How should fortune and work be treated in the General Tax Code?
At the end of last week, President Joe Biden published an article review its tax proposals, contrasting them with the tax ideas of President Donald Trump. A major theme of this article can be summarized in the title: “A Tale of Two Tax Policies: Trump Rewards Wealth, Biden Rewards Work”.
Biden raises an important question about how labor (referring to labor income) and wealth, i.e. returns on capital investments such as capital gains and dividends, should be taxed. Although “taxing wealth like labor” can be an effective campaign slogan, it ignores the fact that the current tax treatment of capital income is the product of difficult trade-offs related to neutrality, economic efficiency, the ease of administration and the way we tax C corporations in the US
A major element of the federal tax code is the preferential tax rate for eligible dividends and long-term capital gains (that is, gains held for more than a year). Under current law, these sources of capital income are taxed at preferential rates, with a maximum rate of 23.8% including the net investment income tax (NIIT). Some argue that preferential rates are unfair because labor income is taxed at higher levels in our progressive income tax system, up to 37%.
Additionally, owners of assets with accumulated capital gains can defer the payment of capital gains tax until the gain is realized, or even avoid tax altogether when they bequeath the asset to an heir on a grossed-up basis. Critics of this tax treatment argue that it leads to lower effective tax rates for the highest incomes, as economists Gabriel Zucman and Emmanuel Saez argued in their book. The triumph of injustice Last year. This perception of unfairness motivated several of Biden’s tax proposals, including his idea of taxing capital gains as ordinary income for those earning more than $ 1 million and repealing the base increase.
Preferential tax rates for capital gains and eligible dividends exist in part to mitigate the double taxation of corporate stock returns, which are taxed once at the corporate level at 21% before being again taxed when shareholders receive dividends or realize a capital gain (see Figure 1). In addition, returns on savings are not taxed in a neutral way, as both capital and returns are taxed. This encourages consumption rather than saving (deferring consumption), which reduces investment and income. This is especially true for the remittance sector, which may not have as much access to international capital markets to compensate for reduced domestic savings.
Finally, deferring capital gains has a strong administrative rationale, as the taxation of gains as they accumulate faces many challenges, including how to deal with losses and how to value sources. of illiquid returns. A mark-to-market system would help reduce the foreclosure effect, as investors could no longer avoid taxable events, but at the cost of reduced national income and higher administrative costs.
While preferential tax rates for investment income can help mitigate double taxation, they create opportunities for investors. tax evasion whether taxpayers have the option of reclassifying labor income taxed at the ordinary rate into capital income taxed at preferential rates.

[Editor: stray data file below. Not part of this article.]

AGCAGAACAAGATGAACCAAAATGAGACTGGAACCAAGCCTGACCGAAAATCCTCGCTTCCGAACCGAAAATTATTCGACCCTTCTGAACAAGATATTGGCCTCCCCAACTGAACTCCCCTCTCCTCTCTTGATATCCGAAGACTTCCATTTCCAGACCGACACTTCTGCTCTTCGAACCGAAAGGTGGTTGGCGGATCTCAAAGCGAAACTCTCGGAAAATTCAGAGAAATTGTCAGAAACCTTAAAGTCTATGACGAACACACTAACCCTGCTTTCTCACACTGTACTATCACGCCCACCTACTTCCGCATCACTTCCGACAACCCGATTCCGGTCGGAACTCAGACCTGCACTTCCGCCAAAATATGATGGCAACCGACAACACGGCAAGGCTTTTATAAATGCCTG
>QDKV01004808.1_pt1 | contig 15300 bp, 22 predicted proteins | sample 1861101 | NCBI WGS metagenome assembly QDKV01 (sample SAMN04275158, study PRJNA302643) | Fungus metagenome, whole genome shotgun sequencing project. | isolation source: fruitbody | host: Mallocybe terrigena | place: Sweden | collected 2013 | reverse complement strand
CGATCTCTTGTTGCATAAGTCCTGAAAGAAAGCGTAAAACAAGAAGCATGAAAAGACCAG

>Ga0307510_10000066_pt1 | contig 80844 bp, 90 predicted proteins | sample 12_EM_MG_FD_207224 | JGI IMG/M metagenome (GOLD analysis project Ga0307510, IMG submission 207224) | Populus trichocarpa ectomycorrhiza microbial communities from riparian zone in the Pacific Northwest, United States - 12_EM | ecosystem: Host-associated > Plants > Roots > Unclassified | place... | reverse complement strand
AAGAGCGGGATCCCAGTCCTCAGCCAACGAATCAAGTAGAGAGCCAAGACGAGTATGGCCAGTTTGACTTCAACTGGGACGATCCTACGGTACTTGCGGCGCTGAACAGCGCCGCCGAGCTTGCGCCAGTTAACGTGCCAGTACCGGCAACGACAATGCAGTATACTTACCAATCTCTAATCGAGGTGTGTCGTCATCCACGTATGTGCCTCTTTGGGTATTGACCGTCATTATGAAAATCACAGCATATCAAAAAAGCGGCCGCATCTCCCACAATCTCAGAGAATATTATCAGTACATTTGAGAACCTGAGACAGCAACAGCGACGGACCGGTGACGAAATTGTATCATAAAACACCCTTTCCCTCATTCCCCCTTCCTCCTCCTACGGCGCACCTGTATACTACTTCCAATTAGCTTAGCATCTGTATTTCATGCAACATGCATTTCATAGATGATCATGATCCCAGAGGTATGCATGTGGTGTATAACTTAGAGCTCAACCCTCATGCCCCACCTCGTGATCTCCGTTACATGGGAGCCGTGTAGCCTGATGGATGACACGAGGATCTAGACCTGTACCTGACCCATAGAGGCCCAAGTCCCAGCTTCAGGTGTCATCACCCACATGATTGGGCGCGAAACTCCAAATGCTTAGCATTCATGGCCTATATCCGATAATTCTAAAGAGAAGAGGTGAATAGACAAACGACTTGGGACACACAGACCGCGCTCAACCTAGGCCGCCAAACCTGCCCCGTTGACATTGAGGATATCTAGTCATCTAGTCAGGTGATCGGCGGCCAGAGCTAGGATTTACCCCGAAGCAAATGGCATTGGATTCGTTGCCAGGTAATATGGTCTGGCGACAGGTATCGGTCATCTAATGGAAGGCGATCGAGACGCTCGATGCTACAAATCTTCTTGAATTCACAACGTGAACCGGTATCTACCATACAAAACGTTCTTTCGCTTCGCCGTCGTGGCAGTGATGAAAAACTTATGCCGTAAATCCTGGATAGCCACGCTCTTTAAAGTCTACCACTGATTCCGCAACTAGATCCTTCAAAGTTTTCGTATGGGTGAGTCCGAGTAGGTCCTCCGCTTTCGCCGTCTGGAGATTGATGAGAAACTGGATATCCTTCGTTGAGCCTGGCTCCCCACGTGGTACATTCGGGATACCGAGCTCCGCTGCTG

Income from wages and salaries is a simple example of labor income, and it is difficult to find ways to reclassify this income to obtain a preferential tax rate. However, the income earned by the self-employed can be more difficult to assess, as this income can include both a labor and a capital component. Entrepreneurs, for example, who “work for themselves” earn both labor income and profit (capital income).
There are many rules in the tax code to govern how, for example, owners of S corporations divide their income into salary subject to regular rates and business profits subject to lower rates. However, the application of these rules is difficult and there are vigorous debates on how to treat certain sources of income, such as interest.
In addition, new research suggests that the human capital owned by the owners generates a large part of the profits of the transfer firms, which means that the returns of the transfer firms are not simply the product of the financial capital (thus complicating both the way of taxing transfer companies and measure inequalities).
These problems show that taxing capital and labor income alike is an elusive goal and comes with real trade-offs that policymakers must take into account when proposing tax changes. There are opportunities to reduce evasion incentives in the tax code, fortunately, by ensuring that effective tax rates between business forms and the sources of funding are as neutral as they can be, in addition to strengthening the rules related to taxes on self-employment. Biden’s tax plan, however, go the other way by accentuating the bias in favor of debt financing and non-business investment.
Fundamental tax reforms could also simplify the corporate tax regime. A tax on corporate treasury valued in all forms of business, for example, would ensure that the tax system does not discriminate on the basis of type of business or types of investment.
Unless there is deeper reform, however, policymakers and political candidates must consider how trade-offs and opportunities for avoidance change when they alter the taxation of wealth and labor.